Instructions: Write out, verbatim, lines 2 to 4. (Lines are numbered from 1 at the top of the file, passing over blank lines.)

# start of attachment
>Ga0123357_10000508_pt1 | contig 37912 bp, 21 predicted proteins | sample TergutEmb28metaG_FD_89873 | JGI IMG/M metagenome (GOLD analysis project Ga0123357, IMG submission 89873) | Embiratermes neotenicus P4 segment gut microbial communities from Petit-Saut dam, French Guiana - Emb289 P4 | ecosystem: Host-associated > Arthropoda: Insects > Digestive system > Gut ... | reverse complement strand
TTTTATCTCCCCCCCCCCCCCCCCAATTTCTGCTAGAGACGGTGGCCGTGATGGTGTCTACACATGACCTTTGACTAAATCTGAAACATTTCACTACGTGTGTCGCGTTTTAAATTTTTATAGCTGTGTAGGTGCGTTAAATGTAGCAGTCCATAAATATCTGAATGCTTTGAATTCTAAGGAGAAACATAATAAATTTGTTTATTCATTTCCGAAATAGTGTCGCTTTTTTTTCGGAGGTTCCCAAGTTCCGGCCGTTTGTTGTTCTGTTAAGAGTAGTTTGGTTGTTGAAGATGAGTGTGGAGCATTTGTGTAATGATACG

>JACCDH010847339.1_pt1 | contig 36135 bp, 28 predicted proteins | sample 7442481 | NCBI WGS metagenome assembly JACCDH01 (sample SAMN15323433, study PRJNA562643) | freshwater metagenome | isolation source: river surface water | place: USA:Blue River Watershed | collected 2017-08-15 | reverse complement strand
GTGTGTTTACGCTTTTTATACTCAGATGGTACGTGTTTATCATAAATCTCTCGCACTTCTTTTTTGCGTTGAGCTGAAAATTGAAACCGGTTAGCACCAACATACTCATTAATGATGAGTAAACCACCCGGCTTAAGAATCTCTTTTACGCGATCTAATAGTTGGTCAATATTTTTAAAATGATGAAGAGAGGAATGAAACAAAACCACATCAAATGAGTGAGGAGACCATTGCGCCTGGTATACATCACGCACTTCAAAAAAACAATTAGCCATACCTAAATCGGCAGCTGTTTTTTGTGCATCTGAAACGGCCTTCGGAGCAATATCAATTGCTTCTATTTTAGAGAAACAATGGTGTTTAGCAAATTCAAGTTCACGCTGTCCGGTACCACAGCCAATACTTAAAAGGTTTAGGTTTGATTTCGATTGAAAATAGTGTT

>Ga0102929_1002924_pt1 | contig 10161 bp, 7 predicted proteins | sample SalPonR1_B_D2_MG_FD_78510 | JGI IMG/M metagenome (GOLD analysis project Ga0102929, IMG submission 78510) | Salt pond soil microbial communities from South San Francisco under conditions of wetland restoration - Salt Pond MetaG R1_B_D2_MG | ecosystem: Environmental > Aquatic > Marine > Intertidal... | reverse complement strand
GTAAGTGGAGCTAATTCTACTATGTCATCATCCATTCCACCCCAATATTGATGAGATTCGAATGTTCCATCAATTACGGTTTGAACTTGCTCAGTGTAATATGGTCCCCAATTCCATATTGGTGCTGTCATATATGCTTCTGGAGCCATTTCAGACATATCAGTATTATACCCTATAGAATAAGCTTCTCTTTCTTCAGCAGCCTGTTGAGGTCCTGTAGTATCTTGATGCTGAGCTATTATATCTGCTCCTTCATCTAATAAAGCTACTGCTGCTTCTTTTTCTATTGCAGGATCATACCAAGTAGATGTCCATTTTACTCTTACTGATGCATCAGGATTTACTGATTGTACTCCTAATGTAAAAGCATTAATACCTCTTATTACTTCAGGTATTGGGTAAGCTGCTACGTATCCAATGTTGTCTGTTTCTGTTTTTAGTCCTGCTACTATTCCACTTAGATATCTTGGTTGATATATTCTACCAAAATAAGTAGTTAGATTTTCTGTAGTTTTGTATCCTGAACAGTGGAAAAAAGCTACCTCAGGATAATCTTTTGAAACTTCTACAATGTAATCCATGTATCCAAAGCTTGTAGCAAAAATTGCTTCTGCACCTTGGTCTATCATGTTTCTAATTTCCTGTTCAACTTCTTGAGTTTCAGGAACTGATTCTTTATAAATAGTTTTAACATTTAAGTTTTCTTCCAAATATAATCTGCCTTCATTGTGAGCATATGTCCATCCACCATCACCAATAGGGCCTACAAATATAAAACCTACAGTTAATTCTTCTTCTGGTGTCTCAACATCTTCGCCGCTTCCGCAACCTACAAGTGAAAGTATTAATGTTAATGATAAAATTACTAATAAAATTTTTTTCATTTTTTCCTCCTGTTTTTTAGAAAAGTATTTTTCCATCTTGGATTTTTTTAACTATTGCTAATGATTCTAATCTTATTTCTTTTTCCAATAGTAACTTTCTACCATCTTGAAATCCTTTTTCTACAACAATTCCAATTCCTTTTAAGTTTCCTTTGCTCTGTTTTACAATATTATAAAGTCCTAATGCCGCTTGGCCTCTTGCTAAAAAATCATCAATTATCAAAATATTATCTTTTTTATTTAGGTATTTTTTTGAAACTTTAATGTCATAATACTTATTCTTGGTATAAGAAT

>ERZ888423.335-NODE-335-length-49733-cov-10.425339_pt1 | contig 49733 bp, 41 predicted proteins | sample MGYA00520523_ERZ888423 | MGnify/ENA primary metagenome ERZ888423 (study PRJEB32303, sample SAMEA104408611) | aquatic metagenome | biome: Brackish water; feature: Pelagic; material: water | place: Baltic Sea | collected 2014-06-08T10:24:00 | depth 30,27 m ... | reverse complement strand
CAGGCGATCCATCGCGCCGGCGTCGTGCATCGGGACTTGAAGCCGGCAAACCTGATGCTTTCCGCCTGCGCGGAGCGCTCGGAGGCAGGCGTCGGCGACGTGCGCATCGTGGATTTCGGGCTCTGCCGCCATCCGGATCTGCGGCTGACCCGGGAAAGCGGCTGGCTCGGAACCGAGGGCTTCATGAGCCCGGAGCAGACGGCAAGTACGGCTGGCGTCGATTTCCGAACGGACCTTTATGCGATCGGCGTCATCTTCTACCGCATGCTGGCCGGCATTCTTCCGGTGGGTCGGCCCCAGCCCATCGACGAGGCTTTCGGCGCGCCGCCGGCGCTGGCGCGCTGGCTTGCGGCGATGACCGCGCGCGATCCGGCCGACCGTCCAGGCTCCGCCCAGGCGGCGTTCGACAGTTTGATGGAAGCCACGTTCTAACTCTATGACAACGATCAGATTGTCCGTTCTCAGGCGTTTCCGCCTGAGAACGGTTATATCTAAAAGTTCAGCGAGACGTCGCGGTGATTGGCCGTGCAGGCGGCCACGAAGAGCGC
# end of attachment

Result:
TTTTATCTCCCCCCCCCCCCCCCCAATTTCTGCTAGAGACGGTGGCCGTGATGGTGTCTACACATGACCTTTGACTAAATCTGAAACATTTCACTACGTGTGTCGCGTTTTAAATTTTTATAGCTGTGTAGGTGCGTTAAATGTAGCAGTCCATAAATATCTGAATGCTTTGAATTCTAAGGAGAAACATAATAAATTTGTTTATTCATTTCCGAAATAGTGTCGCTTTTTTTTCGGAGGTTCCCAAGTTCCGGCCGTTTGTTGTTCTGTTAAGAGTAGTTTGGTTGTTGAAGATGAGTGTGGAGCATTTGTGTAATGATACG

>JACCDH010847339.1_pt1 | contig 36135 bp, 28 predicted proteins | sample 7442481 | NCBI WGS metagenome assembly JACCDH01 (sample SAMN15323433, study PRJNA562643) | freshwater metagenome | isolation source: river surface water | place: USA:Blue River Watershed | collected 2017-08-15 | reverse complement strand
GTGTGTTTACGCTTTTTATACTCAGATGGTACGTGTTTATCATAAATCTCTCGCACTTCTTTTTTGCGTTGAGCTGAAAATTGAAACCGGTTAGCACCAACATACTCATTAATGATGAGTAAACCACCCGGCTTAAGAATCTCTTTTACGCGATCTAATAGTTGGTCAATATTTTTAAAATGATGAAGAGAGGAATGAAACAAAACCACATCAAATGAGTGAGGAGACCATTGCGCCTGGTATACATCACGCACTTCAAAAAAACAATTAGCCATACCTAAATCGGCAGCTGTTTTTTGTGCATCTGAAACGGCCTTCGGAGCAATATCAATTGCTTCTATTTTAGAGAAACAATGGTGTTTAGCAAATTCAAGTTCACGCTGTCCGGTACCACAGCCAATACTTAAAAGGTTTAGGTTTGATTTCGATTGAAAATAGTGTT